The cost of running a campaign office on a daily basis also runs in thousands as candidates have to pay daily allowances, provide food at least two times a day and other perks to staffers. Some candidates have spent Rs 20,000 to Rs 100,000 for opening a campaign office besides an additional expenditrue of Rs 1,000 per day on the minumum. The cost of opening and operating a campaign office also depends on the significance of the area and location of the office. There are an average of 50 to 100 election offices in majority of National Assembly constituencies. In some constituencies, around 150 election offices have already opened with five to ten election offices of the same candidate in a single street. Insiders say that candidates are providing a daig of mutton rice (biryani) at lunch and a mutton daig with naans at dinner at their election offices on a daily basis. The price of one mutton rice daig is around Rs 3,000 to 4,000. Likewise, the price of a mutton daig is around Rs 8,000. A candidate is spending around Rs two to Rs three million on average to maintain a single office. Some candidates are spending around Rs 200 to three million on the count of providing food to their supporters. The expenditures of transport are in addition to the abovementioned amount.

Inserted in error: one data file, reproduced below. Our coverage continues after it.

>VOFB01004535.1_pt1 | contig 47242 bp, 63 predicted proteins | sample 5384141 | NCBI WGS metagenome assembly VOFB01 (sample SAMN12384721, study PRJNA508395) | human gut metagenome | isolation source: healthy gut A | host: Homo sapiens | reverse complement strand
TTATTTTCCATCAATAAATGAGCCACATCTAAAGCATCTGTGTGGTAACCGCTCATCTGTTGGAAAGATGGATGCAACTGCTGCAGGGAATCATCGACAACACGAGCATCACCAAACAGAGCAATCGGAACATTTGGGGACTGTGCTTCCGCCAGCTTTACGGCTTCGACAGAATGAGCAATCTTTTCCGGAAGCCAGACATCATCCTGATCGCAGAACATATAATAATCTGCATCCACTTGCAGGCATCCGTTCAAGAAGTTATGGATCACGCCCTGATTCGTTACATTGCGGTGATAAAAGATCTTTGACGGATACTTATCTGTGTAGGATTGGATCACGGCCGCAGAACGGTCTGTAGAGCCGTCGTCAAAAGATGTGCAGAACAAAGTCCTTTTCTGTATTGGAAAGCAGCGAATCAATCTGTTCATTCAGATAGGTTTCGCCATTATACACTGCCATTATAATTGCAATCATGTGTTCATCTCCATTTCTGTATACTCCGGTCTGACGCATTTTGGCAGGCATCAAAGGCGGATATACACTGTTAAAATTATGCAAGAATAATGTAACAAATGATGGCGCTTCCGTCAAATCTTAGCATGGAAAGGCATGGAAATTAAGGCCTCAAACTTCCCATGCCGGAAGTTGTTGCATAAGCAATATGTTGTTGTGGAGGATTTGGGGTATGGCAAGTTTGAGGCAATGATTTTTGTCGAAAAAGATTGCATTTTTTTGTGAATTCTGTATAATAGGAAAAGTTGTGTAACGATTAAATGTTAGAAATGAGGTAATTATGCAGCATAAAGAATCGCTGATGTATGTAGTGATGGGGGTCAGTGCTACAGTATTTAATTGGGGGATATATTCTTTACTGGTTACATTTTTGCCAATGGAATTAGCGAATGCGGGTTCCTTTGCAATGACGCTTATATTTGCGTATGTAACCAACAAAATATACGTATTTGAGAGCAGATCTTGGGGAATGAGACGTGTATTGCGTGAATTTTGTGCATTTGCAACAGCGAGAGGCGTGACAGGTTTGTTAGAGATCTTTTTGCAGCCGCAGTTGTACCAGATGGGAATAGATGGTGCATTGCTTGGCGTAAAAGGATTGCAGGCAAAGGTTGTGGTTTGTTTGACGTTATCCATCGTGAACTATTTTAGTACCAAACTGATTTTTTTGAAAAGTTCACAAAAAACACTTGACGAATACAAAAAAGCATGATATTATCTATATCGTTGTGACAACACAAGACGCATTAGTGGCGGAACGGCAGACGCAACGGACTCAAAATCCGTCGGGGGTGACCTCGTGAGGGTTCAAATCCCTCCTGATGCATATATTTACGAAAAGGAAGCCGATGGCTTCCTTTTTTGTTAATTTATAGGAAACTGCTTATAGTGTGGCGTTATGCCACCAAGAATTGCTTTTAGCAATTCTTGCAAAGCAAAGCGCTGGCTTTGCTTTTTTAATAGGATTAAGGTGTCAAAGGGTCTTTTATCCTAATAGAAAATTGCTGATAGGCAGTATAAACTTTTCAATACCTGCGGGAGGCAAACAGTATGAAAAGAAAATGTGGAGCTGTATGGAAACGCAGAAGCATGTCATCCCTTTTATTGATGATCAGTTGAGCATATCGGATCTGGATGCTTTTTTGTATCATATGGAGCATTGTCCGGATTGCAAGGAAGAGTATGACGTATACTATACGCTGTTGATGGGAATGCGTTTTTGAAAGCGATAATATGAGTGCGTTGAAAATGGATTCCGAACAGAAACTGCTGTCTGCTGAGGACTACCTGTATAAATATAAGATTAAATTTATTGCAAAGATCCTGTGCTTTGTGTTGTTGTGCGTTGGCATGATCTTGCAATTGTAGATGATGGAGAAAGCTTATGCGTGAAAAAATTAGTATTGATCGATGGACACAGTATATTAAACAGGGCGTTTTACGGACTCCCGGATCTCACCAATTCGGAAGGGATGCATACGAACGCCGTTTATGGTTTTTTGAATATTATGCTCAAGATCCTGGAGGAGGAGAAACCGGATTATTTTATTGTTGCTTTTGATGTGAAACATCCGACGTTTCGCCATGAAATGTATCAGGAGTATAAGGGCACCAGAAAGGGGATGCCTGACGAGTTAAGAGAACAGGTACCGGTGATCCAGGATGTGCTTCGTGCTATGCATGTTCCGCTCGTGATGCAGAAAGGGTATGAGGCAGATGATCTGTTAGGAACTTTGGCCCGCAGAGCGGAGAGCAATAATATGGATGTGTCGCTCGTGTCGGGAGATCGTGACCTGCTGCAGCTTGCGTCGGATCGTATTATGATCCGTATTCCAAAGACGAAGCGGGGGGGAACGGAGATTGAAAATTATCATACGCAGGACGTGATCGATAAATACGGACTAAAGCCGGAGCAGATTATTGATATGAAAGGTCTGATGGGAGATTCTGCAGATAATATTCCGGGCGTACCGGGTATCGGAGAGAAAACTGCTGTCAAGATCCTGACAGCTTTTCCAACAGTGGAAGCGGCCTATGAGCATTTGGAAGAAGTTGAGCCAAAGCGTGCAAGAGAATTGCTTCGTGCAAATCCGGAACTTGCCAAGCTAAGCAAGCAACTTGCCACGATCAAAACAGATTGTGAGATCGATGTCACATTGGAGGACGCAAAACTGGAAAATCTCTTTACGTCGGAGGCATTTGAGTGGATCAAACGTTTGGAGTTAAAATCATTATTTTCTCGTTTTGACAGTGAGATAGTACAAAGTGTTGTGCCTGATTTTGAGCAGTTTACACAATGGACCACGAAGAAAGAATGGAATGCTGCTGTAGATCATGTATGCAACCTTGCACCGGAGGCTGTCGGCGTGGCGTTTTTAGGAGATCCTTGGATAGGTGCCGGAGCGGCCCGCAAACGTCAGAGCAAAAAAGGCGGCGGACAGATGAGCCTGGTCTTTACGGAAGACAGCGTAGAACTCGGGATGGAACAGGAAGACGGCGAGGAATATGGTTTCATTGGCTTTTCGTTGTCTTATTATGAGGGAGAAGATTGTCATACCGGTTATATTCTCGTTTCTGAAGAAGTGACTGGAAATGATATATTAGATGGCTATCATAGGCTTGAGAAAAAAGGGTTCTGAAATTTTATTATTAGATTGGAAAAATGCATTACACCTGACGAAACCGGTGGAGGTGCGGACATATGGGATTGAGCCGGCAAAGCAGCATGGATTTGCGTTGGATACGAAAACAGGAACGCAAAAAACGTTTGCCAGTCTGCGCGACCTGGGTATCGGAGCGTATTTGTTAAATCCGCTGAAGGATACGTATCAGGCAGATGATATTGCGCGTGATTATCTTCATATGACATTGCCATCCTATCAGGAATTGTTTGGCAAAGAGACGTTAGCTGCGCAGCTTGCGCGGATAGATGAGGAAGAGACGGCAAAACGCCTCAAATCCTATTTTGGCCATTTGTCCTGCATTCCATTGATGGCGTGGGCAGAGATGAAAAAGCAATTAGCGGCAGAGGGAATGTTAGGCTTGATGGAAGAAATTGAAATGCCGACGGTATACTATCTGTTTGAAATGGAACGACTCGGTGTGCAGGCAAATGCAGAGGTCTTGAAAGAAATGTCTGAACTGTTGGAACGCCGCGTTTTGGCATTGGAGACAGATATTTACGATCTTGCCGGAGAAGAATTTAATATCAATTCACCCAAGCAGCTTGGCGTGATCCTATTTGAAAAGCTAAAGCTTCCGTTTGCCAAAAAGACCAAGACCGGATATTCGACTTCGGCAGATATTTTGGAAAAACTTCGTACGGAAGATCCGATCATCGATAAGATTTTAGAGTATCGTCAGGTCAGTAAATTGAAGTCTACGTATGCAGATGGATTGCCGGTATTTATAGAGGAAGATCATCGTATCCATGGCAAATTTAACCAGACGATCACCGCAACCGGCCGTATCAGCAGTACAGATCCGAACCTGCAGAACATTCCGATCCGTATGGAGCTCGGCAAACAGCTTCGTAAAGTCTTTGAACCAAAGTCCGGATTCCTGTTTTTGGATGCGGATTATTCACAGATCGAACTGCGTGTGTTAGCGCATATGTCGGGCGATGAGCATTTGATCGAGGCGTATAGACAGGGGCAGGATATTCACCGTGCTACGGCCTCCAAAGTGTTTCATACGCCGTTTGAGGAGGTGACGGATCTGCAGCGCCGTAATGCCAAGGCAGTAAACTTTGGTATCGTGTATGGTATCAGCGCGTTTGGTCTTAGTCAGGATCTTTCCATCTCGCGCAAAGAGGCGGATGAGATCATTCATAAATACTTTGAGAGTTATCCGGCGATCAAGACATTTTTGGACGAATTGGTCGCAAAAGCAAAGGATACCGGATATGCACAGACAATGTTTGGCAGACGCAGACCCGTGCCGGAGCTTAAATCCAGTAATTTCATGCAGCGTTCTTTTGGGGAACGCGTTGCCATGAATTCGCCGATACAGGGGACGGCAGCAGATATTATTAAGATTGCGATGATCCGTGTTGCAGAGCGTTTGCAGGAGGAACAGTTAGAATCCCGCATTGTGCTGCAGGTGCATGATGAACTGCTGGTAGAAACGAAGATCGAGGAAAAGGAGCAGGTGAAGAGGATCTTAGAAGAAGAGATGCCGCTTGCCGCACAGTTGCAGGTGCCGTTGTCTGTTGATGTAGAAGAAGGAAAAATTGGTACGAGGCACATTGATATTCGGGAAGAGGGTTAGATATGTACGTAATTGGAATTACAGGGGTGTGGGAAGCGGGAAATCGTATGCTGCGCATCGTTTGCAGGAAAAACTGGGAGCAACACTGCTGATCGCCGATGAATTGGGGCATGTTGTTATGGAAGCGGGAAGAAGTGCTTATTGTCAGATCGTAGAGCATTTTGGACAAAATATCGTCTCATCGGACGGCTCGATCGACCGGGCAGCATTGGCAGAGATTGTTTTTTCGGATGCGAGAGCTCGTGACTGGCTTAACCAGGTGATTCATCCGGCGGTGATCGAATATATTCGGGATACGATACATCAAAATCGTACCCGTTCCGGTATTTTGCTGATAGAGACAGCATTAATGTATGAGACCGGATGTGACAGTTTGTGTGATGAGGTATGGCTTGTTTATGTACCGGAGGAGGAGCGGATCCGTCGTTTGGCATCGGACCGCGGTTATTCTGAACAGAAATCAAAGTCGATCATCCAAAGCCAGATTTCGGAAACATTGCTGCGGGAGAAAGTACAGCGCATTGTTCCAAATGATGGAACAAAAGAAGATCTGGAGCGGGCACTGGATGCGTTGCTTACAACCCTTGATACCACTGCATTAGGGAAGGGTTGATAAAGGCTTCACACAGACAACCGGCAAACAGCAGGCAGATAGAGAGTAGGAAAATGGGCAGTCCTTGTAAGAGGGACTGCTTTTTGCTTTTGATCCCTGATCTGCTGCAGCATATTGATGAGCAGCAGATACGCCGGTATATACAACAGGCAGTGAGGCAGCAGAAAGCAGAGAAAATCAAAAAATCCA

It is learnt that candidates have also hired jeeps, cars and vans from rent a car shops at the rate of Rs 1500 to 2,500 per day and handed these to their election offices so that they could bring voters to polling stations. A candidate has hired from 100 to 200 vehicles on the average on transportation, spending from Rs two to Rs three million just on this count. Insiders told this scribe that thousands of rented cars and jeeps can be seen moving in the City painted with the name of the candidate and the symbol alloted to him/her by the ECP.”
Candidates believe that they can impress voters if a lots of vehicles advertising their names and symbols are seen moving in the constituency. They are also paying for the fuel of these vehicles which is costing them millions of rupees. Some candidates in Gulberg, Green Town, Township, Samanabad, Islampura and Garhi Shahu had spent millions of rupees on this count.
Candidates have also mobilised their agents to purchase votes for them. There are candidates in Lahore who have asked their agents to pay as much as Rs 1,500 to 2,000 for a single vote for which they will receive Rs 500 as commission. Likewise, some candidates have also distributed gift bags among minority voters on Christmas containing a flour bag, an oil packet, five kg sugar bag and a rice bag. It is learnt that there are four national and provincial assembly candidates in Lahore who have distributed six to seven thousand such bags costing them Rs eight to ten million.
Affluent candidates are also madly showering money just for a few votes. Some candidates have surprised everybody as to how they have amassed such wealth that they are spending so much without a care. People have also raised questions as to what attraction these candidates find in making such huge investments in campaigning to win elections.